Milan Design Week

Lead Interior Designer Rebecca Ruggles talks top trends of 2018

Categories: Destinations, Perspectives — Rebecca Ruggles

Once a year, hundreds of thousands of global designers descend upon Milan to be inspired at Milan Design Week and Salone del Mobile. They’re highlights of the year for interior designers and, as Airbnb’s Lead Interior Designer, I am no different. I’ve been lucky to attend for the last three years and, while the event started as a traditional furniture expo, it has since transformed into a large scale event with bigger, more ambitious, increasingly thought-provoking installations.

The sheer volume of installations (~3,200) makes it impossible to see everything, so people seek out what they’re most interested in and leave the rest to serendipity. Bringing together some of the brightest minds in the industry leads to clear surfacing of trends. Here are a few favorites that caught my attention this year.         

Furniture and various household materials

Trend #1: Our Tech Future

We’re more connected now than ever, with technology intertwined in our everyday lives. And digital technology is the key to growth and success across almost every sector. It makes things easier and faster in most cases, but with some trade-offs—our data is in question, algorithms make decisions on our behalf, and we’re told robots may soon be our job competitors.

There’s a lot of uncertainty about our future with tech, and this was addressed head on by the design community this year. People came ready, presenting ideas and perspectives on what our tech-enabled future could look like. Google exhibited for the first time to share Softwear—something they created in partnership with Li Edelkoort. The installation aimed to make home electronics and wearables—such as VR headsets—softer and more approachable, and to present a case for their inclusion in our daily lives.  

“Used to multiple screens, contemporary humans indulge in layers of experiences, navigating the excess of access, surfing with acquired acumen.  Online living transforms the home into a holistic center, where meditation and virtual reality will feed the spirit and the mind.”

-Li Edelkoort

Other highlights included Panasonic, Instagram, Sony, and Sonos. I was especially inspired by Panasonic’s lecture series—entitled Transitions—which explored the rapid rate in which technology, culture, and society is changing, and how it’ll affect the way we work, communicate, and live.

Furniture and light fixture

Trend #2: Back to the Future

Perhaps a response to the uncertainty of the future, the event was marked by a nostalgia for the past—an effort to resurrect and pay homage to the impactful ideas that came before us. Companies like Vitra brought back vintage pieces in their Typecasting installation, while others like Six Gallery, Nilufar Depot, and Gubi intermixed internally and externally sourced vintage pieces for more well rounded showings.

Various interior design highlights

Trend #3: Circular Economy

We’ve been focused on sustainability for some time now, but there’s a growing focus on products and materials with complete cradle-to-cradle lifecycles. Virgin plastic is becoming more of a rarity, with more recycling and new uses for that recycled material on the rise. Additionally, there are new, more sophisticated and sustainable materials that are making manufacturing and building much less complicated.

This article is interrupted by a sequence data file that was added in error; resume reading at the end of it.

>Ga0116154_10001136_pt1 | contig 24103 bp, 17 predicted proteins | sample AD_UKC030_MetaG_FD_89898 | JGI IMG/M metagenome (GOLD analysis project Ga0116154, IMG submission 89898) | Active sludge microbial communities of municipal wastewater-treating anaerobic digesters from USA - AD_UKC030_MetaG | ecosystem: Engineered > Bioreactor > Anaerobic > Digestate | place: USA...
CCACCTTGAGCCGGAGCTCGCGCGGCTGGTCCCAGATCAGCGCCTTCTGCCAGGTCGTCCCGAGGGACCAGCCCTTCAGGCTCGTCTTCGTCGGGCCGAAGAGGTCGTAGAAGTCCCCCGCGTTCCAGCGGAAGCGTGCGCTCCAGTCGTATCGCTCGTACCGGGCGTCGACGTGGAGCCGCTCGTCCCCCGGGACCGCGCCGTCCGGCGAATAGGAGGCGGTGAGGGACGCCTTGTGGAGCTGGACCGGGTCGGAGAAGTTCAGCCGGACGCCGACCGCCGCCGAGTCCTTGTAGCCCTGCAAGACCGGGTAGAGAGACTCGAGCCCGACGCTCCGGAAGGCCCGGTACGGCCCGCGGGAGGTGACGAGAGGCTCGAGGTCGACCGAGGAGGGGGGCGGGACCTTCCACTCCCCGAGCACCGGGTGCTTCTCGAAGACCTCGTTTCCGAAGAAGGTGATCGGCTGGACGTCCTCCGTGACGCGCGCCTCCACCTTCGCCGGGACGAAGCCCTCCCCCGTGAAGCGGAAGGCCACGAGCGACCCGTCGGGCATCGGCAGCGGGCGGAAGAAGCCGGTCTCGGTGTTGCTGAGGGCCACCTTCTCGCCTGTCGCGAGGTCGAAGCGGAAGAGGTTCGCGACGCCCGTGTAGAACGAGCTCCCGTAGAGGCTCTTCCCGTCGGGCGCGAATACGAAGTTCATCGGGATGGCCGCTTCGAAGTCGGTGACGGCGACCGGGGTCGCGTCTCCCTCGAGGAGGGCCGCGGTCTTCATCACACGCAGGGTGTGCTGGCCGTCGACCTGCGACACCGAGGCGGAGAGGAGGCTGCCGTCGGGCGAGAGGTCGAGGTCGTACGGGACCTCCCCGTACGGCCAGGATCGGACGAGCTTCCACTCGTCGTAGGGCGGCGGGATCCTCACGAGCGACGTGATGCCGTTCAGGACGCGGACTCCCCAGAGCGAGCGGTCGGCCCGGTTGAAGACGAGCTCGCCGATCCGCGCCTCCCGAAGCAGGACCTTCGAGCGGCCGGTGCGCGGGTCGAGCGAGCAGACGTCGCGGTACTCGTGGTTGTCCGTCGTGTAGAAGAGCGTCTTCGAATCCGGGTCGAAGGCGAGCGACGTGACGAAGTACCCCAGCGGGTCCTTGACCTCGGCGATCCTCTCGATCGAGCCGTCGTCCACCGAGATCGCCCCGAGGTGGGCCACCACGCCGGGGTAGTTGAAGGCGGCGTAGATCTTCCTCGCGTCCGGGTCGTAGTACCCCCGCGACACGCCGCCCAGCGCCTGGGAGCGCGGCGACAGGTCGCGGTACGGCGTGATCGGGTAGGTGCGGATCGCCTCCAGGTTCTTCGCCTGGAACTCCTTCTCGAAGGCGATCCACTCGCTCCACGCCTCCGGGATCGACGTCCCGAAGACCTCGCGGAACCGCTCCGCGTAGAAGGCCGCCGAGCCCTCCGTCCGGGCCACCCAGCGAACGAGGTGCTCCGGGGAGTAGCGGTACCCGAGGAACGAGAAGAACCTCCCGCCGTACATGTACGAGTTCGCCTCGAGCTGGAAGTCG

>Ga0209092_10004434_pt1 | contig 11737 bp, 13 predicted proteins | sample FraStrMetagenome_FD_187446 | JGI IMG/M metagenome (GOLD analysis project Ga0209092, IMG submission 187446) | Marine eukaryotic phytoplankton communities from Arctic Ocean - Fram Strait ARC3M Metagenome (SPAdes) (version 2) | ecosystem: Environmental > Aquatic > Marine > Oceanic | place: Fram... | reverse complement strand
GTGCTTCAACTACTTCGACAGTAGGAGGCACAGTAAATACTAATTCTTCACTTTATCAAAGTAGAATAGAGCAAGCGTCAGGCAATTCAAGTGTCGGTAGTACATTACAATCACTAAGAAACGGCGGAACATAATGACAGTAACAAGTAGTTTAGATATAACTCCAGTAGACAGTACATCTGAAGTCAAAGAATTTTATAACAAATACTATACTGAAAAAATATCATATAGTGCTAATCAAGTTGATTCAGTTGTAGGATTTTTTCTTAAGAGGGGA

We saw a wide range of repurposing, from turning waste into tiles with the Trashpresso machine, to upcycling Kvadrat textiles into into a shift shelving system or Atelier Luma turning algae into glass.

Expectations and assumptions of 3D printing were shattered when Massimiliano Locatelli (of CLS Architetti) and Arup designed a house outfitted with luxury furniture and finishings including brass doors and countertops. Built onsite in one week, the wall materials can be broken down and recycled into a completely new home, proving the potential of 3D.

Interior design featuring furniture and various decor

Trend #4: Residential Styling

To counterbalance the increased interest in the virtual world, we saw a focus on creating home-like spaces. Showrooms and installations felt cozier with personalized accessories, intentional imperfections, and elements of everyday life such as handcrafted pottery.

Gubi brought this concept to life by placing The Beast Shop floral arrangements everywhere. Intentionally unkempt with dropped petals, the displays were more human with small touches of reality.

Various furniture and decor

Trend #5: Design as Theater

We also saw a shift toward exhibiting products in a more dramatic, innovative fashion. This seemed to create an experience where viewers could engage through performance, over a longer period of time. Several installations—such as Nilufar Gallery by India Mahdavi and The Diner by Rockwell Group—were showrooms and venues by day, and clubs or restaurants by night.

Club Unseen by Studiopepe (my personal favorite) turned tiles into artwork on the walls, and the bar into a stage where a floating hand served drinks. Additional product and design details were disseminated by way of an in-app, augmented reality experience.


My biggest takeaway this year is that technology is an inevitable part of our world—that we’ll continue to find new uses and integrations, and to rework products and materials to improve our lives. While we’ll continue to search for the right balance between the virtual and the real—our past and future—storytelling and a desire to experience new things will remain a driving force in the design world.


Rebecca Ruggles is a Lead Interior Designer on the Environments team at Airbnb. When she's not at work, she loves to take scooter rides around the city, seek out the best restaurants in town, and hike along California's beautiful coastline.

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